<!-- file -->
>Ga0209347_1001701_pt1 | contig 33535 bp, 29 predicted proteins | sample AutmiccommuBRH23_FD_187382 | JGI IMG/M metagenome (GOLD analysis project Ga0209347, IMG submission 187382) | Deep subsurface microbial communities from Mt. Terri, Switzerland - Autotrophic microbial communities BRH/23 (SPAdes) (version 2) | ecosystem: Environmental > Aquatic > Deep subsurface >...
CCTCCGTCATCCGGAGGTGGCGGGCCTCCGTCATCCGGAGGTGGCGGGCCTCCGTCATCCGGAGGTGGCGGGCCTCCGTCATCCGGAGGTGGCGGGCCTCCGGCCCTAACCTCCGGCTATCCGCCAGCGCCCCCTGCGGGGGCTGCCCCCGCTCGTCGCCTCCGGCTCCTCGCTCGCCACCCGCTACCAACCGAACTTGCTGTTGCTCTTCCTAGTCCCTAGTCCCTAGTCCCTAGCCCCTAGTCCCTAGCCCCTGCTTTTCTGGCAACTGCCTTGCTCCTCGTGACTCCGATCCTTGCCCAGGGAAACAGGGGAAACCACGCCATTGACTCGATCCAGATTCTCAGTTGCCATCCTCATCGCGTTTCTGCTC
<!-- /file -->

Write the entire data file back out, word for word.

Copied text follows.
>Ga0209347_1001701_pt1 | contig 33535 bp, 29 predicted proteins | sample AutmiccommuBRH23_FD_187382 | JGI IMG/M metagenome (GOLD analysis project Ga0209347, IMG submission 187382) | Deep subsurface microbial communities from Mt. Terri, Switzerland - Autotrophic microbial communities BRH/23 (SPAdes) (version 2) | ecosystem: Environmental > Aquatic > Deep subsurface >...
CCTCCGTCATCCGGAGGTGGCGGGCCTCCGTCATCCGGAGGTGGCGGGCCTCCGTCATCCGGAGGTGGCGGGCCTCCGTCATCCGGAGGTGGCGGGCCTCCGGCCCTAACCTCCGGCTATCCGCCAGCGCCCCCTGCGGGGGCTGCCCCCGCTCGTCGCCTCCGGCTCCTCGCTCGCCACCCGCTACCAACCGAACTTGCTGTTGCTCTTCCTAGTCCCTAGTCCCTAGTCCCTAGCCCCTAGTCCCTAGCCCCTGCTTTTCTGGCAACTGCCTTGCTCCTCGTGACTCCGATCCTTGCCCAGGGAAACAGGGGAAACCACGCCATTGACTCGATCCAGATTCTCAGTTGCCATCCTCATCGCGTTTCTGCTC